Breast-Feeding Advice Wrong? What Should Moms Do?

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breast feed, breast feeding, breastfeed, breast-feed, baby, suckling, nipple, generic, 4x3
Time for a sandwich? (istockphoto)

(CBS) It's long been conventional wisdom that breast is best when it comes to feeding babies, but a controversial new study out of Britain suggests that newborns may benefit from a little variety in their diets, especially from the fourth month on.

Researchers led by Dr. Mary Fewtrell, a pediatrician at the UCL Institute of Child Health in London, argue that feeding babies only breast milk for the first six months of their lives leaves them at risk for iron-deficiency anemia and possibly celiac disease and food allergies.

They also fret that the first few months are an important window to introduce new tastes, including the bitter flavor of leafy greens that so many kids despise, but are so vital to our health.

But many experts aren't so quick to jump aboard the new research.

"Most of the time, research is formulated by baby food and formula companies who are anxious to get their customers back," says Dr. Ruth Lawrence, a professor of pediatrics at the University of Rochester Medical Center and author of "Breastfeeding: A Guide for the Medical Profession."

In fact, "three of the four authors acknowledged having consulted or received research funding within the past three years from companies that manufacture infant formulas and baby foods," according to ABC News.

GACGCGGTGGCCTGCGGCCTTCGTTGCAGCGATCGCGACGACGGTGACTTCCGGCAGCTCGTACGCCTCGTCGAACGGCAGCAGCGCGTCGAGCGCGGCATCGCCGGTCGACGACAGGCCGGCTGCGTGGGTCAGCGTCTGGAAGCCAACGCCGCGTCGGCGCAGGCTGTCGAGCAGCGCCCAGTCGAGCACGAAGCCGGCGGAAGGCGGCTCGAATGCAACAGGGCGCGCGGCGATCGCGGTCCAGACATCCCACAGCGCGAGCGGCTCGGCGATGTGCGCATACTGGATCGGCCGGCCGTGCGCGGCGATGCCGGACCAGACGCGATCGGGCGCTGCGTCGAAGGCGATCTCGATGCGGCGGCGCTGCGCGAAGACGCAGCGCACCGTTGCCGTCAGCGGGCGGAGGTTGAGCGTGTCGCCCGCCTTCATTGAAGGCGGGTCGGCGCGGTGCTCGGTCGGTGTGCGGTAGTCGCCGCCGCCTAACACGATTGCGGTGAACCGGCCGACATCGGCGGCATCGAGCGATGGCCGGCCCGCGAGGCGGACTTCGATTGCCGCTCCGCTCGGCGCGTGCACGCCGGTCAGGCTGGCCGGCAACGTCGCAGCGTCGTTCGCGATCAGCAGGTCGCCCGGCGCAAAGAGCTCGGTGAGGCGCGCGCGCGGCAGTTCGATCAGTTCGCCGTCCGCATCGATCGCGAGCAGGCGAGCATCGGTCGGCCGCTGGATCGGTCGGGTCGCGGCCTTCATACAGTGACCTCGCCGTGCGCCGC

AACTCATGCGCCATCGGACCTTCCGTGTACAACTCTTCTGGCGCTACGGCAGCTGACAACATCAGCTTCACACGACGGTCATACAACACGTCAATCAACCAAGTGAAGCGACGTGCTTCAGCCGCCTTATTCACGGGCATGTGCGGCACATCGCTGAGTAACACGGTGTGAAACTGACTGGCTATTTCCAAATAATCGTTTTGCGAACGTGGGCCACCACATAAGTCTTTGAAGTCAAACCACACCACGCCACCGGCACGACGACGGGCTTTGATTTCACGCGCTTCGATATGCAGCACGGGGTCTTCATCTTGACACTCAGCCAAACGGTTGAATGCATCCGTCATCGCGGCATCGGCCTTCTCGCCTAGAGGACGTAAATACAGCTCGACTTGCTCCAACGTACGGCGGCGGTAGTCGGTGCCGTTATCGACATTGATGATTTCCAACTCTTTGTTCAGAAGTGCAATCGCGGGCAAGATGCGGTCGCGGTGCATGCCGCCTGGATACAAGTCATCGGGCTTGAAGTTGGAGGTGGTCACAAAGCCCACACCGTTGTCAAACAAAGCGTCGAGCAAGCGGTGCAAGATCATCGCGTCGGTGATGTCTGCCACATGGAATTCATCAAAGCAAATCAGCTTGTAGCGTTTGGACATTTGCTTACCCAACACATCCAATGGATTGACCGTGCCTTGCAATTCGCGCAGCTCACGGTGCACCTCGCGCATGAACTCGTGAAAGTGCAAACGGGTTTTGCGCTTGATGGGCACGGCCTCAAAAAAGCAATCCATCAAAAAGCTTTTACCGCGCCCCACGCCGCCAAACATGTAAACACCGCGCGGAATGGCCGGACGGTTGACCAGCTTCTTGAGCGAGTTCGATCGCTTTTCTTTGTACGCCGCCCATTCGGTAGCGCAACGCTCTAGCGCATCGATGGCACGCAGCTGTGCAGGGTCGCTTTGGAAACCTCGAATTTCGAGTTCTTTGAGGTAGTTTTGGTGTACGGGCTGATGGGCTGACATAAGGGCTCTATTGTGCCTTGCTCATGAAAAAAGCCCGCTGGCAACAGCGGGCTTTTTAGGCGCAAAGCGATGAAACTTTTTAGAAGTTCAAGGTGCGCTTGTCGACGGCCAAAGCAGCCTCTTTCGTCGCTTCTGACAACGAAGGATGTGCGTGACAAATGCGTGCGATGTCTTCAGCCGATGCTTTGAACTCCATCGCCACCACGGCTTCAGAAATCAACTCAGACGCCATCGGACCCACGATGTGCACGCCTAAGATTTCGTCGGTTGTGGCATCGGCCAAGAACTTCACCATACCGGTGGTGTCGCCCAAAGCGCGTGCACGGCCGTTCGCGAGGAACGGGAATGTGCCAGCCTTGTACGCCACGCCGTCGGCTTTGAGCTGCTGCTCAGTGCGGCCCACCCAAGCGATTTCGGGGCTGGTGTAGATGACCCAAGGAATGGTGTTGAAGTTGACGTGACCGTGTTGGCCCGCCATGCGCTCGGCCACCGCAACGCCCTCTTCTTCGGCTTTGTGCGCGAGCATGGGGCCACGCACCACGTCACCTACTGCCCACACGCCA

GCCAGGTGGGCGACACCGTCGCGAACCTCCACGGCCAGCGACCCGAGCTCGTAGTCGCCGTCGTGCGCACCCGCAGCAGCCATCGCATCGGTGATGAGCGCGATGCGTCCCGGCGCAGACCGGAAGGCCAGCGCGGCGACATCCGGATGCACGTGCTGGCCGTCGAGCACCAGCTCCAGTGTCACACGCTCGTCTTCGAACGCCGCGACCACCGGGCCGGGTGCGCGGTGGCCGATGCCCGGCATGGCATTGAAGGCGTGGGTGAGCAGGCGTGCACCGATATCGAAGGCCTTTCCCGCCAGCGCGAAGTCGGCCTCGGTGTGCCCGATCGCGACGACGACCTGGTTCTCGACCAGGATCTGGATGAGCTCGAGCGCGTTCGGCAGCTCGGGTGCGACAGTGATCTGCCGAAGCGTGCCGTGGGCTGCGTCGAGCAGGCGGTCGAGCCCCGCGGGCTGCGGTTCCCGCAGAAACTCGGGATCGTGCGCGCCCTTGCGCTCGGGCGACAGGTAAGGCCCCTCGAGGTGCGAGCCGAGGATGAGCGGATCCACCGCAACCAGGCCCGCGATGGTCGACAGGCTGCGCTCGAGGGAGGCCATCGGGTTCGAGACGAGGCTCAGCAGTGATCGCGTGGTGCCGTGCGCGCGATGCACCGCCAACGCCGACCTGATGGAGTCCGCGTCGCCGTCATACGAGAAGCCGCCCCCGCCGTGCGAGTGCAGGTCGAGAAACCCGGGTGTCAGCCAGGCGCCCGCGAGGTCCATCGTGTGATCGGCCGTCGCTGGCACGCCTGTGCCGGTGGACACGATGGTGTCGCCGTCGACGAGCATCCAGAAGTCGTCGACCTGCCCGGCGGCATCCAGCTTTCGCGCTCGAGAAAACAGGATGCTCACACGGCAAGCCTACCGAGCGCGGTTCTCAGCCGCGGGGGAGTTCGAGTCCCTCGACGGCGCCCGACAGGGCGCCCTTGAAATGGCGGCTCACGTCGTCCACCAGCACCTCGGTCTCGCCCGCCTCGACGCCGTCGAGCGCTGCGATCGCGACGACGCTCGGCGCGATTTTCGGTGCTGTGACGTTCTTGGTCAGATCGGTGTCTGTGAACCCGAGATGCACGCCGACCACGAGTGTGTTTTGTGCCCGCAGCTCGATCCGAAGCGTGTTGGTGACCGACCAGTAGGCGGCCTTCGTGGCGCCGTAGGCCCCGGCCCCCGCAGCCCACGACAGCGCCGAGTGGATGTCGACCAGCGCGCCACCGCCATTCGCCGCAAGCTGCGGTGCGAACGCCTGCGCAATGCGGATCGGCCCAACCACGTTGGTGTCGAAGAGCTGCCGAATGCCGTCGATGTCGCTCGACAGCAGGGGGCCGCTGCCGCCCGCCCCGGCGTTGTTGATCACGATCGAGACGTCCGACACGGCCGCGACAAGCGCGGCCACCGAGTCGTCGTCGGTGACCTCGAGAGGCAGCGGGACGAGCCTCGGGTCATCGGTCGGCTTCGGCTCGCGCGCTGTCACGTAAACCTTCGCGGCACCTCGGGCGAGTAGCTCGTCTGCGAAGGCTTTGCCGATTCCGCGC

The study authors say their conclusions are based on a review of observational studies, which can be less reliable than other kinds of research. But, the researchers caution, so is much of the conventional wisdom about breast-feeding.

The researchers' advice is only for wealthy nations. They admit that, in the developing world, where access to quality food and clean water is inconsistent, breast-feeding exclusively is still the better bet.

Still, their guidance has raised eyebrows. The World Health Organization has long advocated for feeding babies exclusively with breast milk for the first six months of life. Research from 2000 found that strategy led to fewer infections and didn't create growth problems. Most European countries and America officially advocate that view.

But CBS News medical correspondent Dr. Jen Ashton says the real issue in America isn't whether to breast-feed exclusively - only 13 percent of women do that for six months - but whether to breast feed at all. According to the government data, only 43 percent of mothers are breast-feeding by the six month mark.

"Probably the most important hitting at six months is that we continue to provide breast milk even though mom might be adding solids, says Dr. Lawrence.

She cautions against replacing breast milk with formula. "Bovine protein [cow's milk] is the number one allergen," she says. "We don't want to get swept up providing bovine formula in place of breast milk."

The study was published in the British Medical Journal.

Should mothers breast feed exclusively at 6 months and beyond or add other foods?